The 1 thing that determines whether something will work or fail

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The 1 thing that determines whether something will work or fail

The 1 thing that determines whether something will work or fail

Often we can really want something, but sabotage it before we even take action.

It takes most of us a long time to realise it. For some our whole lives.

So what can hold so much power, so much control over the outcome of events?

Your mind.

I’ve seen it happen all too often. On an individual and collective level.

Collectively, we can either all get together and make something work – make it good. Or, collectively, we can really mess it up.

“Your beliefs become your thoughts,

Your thoughts become your words,

Your words become your actions,

Your actions become your habits,

Your habits become your values,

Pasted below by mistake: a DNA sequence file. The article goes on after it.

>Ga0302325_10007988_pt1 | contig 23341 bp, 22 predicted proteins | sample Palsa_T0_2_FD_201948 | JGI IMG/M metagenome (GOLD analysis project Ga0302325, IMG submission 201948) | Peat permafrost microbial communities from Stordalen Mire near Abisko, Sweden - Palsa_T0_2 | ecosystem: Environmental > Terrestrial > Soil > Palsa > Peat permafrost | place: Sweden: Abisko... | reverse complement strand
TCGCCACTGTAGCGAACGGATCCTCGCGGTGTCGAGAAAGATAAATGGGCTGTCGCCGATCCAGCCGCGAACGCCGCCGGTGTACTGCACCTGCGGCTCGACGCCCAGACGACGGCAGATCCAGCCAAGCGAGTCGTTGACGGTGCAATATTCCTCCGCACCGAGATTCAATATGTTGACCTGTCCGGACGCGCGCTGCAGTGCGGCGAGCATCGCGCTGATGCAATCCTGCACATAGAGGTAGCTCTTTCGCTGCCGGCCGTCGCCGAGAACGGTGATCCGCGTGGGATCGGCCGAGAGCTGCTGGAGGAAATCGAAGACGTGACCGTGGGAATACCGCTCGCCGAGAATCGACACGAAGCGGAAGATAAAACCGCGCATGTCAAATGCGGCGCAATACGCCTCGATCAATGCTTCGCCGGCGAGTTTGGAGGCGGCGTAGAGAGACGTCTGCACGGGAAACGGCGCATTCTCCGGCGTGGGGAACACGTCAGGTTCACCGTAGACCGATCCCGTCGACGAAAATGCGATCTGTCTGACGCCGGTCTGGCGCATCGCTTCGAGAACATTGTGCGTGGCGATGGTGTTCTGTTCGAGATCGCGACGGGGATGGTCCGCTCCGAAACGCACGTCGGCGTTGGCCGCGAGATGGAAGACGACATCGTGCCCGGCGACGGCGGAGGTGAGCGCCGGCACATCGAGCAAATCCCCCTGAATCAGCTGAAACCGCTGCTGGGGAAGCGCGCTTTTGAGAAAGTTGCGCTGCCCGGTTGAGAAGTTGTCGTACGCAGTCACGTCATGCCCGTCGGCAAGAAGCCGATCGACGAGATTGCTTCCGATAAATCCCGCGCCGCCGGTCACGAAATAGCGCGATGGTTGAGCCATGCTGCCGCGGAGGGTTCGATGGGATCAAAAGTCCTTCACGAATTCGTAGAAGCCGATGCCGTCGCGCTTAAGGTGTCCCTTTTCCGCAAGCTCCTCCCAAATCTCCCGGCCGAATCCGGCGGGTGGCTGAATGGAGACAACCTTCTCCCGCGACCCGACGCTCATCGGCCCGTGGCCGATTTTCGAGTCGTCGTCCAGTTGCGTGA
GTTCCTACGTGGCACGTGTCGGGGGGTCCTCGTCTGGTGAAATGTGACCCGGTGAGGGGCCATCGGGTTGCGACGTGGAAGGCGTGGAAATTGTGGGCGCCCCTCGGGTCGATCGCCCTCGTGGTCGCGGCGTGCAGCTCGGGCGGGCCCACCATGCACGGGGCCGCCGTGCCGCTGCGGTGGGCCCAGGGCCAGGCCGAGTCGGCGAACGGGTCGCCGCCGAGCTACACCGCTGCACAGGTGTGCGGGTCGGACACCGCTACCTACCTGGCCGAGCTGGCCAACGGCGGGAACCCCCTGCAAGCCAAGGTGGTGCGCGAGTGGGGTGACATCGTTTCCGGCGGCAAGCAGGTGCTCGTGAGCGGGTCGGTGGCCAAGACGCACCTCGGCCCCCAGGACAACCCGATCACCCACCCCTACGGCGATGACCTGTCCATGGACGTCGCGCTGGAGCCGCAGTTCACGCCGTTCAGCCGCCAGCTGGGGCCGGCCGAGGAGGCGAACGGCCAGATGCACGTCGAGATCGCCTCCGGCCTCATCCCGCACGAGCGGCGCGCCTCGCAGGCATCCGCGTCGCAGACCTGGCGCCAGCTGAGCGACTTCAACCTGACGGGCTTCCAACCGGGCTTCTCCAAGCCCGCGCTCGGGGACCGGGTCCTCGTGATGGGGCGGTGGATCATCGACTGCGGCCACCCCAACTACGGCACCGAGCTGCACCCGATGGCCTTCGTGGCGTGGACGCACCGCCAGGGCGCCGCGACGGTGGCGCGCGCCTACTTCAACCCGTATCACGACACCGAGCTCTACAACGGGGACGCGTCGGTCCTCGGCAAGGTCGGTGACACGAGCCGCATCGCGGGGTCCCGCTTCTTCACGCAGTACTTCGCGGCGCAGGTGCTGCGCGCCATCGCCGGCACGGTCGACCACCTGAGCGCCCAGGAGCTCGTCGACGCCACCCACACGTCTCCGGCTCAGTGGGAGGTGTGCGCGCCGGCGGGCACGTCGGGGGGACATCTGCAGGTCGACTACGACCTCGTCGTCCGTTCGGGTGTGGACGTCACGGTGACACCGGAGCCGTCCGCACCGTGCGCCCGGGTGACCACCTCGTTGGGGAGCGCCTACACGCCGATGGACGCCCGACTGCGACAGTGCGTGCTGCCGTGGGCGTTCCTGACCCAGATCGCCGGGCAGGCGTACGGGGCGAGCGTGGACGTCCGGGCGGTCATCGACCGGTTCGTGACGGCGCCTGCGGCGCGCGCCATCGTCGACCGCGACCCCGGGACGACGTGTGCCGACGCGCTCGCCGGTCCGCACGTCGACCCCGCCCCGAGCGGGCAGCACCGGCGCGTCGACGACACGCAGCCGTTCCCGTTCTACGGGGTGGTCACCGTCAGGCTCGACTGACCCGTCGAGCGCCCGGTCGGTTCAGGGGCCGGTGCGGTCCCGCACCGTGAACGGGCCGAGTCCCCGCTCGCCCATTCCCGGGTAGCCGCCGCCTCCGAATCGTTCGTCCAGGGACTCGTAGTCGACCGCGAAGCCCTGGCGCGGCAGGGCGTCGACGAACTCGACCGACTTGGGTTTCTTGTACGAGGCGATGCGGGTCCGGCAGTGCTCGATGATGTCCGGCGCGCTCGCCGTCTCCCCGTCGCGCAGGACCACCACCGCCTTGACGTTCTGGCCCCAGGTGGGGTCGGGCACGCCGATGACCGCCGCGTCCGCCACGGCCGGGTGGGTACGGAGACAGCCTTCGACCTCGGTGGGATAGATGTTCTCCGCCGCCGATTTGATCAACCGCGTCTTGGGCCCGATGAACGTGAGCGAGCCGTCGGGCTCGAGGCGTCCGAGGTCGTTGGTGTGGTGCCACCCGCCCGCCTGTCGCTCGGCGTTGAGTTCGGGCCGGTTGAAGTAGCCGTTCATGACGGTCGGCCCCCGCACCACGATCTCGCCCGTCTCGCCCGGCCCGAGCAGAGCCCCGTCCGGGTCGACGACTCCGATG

Your values become your destiny.”

 – Gandhi

Focused thoughts

However, not all of your thoughts hold this power. It is the focused thoughts which determine whether you sabotage something or make it happen.

Think about the clothes you’re wearing. The job you have. These things all come from focused thought. Attention.

Take this example: The wind moves across the ocean in one direction and makes waves, those waves move through the ocean until they reach land. When they are large enough and continue for long enough, they can change the land physically.

The wind is your focused thoughts. The water is your emotional energy. The action of the water upon the land is the reaction – the physical energy.

Here’s another example: let’s think about how stress can make people sick. Thoughts cause emotions, and emotions cause physical reactions – resilience or illness.  Whether you get sick or not depends on the focus of the originating thoughts and the duration of these emotions.

The 1 thing that determines whether something will work or fail

How things can go wrong

As soon as you start to question whether your focus is important or not, you are sabotaging yourself. There’s no doubt about it: doubt weakens focus.

“Stay focused and don’t allow distractions to fill your mind or derail you from taking continued action.” – Byron Pulsifer

Let’s take a look at some research.